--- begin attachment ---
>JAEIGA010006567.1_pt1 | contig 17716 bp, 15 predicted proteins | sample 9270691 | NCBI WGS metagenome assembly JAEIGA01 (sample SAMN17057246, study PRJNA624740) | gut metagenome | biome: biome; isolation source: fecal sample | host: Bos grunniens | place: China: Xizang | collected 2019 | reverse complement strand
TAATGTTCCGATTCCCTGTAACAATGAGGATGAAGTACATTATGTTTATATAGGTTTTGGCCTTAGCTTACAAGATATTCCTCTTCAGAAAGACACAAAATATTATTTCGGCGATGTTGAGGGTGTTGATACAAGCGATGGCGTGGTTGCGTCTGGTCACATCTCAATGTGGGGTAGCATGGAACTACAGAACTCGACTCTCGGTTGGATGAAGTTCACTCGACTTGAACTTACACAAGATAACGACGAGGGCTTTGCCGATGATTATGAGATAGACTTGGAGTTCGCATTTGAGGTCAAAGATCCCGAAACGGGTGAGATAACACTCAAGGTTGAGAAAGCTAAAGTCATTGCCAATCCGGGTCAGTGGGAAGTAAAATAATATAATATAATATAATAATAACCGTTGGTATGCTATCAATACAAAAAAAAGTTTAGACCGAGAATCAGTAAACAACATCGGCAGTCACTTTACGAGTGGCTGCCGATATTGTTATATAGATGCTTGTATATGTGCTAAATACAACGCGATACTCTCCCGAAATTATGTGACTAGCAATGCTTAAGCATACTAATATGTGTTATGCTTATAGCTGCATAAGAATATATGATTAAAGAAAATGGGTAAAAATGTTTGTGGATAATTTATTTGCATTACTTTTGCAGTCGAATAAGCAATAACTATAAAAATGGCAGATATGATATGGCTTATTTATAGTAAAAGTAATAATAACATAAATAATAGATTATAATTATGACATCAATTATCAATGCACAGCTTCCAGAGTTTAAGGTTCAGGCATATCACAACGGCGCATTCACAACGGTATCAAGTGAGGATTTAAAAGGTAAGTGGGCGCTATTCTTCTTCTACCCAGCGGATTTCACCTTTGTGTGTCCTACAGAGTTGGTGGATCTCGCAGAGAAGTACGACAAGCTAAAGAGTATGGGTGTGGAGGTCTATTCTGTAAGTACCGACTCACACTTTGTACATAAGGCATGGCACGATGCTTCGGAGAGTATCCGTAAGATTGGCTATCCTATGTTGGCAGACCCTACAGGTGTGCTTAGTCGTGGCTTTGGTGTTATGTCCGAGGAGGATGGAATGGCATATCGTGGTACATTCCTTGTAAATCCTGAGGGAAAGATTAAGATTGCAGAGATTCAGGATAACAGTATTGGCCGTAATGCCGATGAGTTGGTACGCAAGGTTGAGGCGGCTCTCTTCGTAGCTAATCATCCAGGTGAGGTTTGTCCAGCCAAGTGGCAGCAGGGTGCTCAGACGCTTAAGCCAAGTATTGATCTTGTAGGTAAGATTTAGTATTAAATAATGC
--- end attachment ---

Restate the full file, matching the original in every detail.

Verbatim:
>JAEIGA010006567.1_pt1 | contig 17716 bp, 15 predicted proteins | sample 9270691 | NCBI WGS metagenome assembly JAEIGA01 (sample SAMN17057246, study PRJNA624740) | gut metagenome | biome: biome; isolation source: fecal sample | host: Bos grunniens | place: China: Xizang | collected 2019 | reverse complement strand
TAATGTTCCGATTCCCTGTAACAATGAGGATGAAGTACATTATGTTTATATAGGTTTTGGCCTTAGCTTACAAGATATTCCTCTTCAGAAAGACACAAAATATTATTTCGGCGATGTTGAGGGTGTTGATACAAGCGATGGCGTGGTTGCGTCTGGTCACATCTCAATGTGGGGTAGCATGGAACTACAGAACTCGACTCTCGGTTGGATGAAGTTCACTCGACTTGAACTTACACAAGATAACGACGAGGGCTTTGCCGATGATTATGAGATAGACTTGGAGTTCGCATTTGAGGTCAAAGATCCCGAAACGGGTGAGATAACACTCAAGGTTGAGAAAGCTAAAGTCATTGCCAATCCGGGTCAGTGGGAAGTAAAATAATATAATATAATATAATAATAACCGTTGGTATGCTATCAATACAAAAAAAAGTTTAGACCGAGAATCAGTAAACAACATCGGCAGTCACTTTACGAGTGGCTGCCGATATTGTTATATAGATGCTTGTATATGTGCTAAATACAACGCGATACTCTCCCGAAATTATGTGACTAGCAATGCTTAAGCATACTAATATGTGTTATGCTTATAGCTGCATAAGAATATATGATTAAAGAAAATGGGTAAAAATGTTTGTGGATAATTTATTTGCATTACTTTTGCAGTCGAATAAGCAATAACTATAAAAATGGCAGATATGATATGGCTTATTTATAGTAAAAGTAATAATAACATAAATAATAGATTATAATTATGACATCAATTATCAATGCACAGCTTCCAGAGTTTAAGGTTCAGGCATATCACAACGGCGCATTCACAACGGTATCAAGTGAGGATTTAAAAGGTAAGTGGGCGCTATTCTTCTTCTACCCAGCGGATTTCACCTTTGTGTGTCCTACAGAGTTGGTGGATCTCGCAGAGAAGTACGACAAGCTAAAGAGTATGGGTGTGGAGGTCTATTCTGTAAGTACCGACTCACACTTTGTACATAAGGCATGGCACGATGCTTCGGAGAGTATCCGTAAGATTGGCTATCCTATGTTGGCAGACCCTACAGGTGTGCTTAGTCGTGGCTTTGGTGTTATGTCCGAGGAGGATGGAATGGCATATCGTGGTACATTCCTTGTAAATCCTGAGGGAAAGATTAAGATTGCAGAGATTCAGGATAACAGTATTGGCCGTAATGCCGATGAGTTGGTACGCAAGGTTGAGGCGGCTCTCTTCGTAGCTAATCATCCAGGTGAGGTTTGTCCAGCCAAGTGGCAGCAGGGTGCTCAGACGCTTAAGCCAAGTATTGATCTTGTAGGTAAGATTTAGTATTAAATAATGC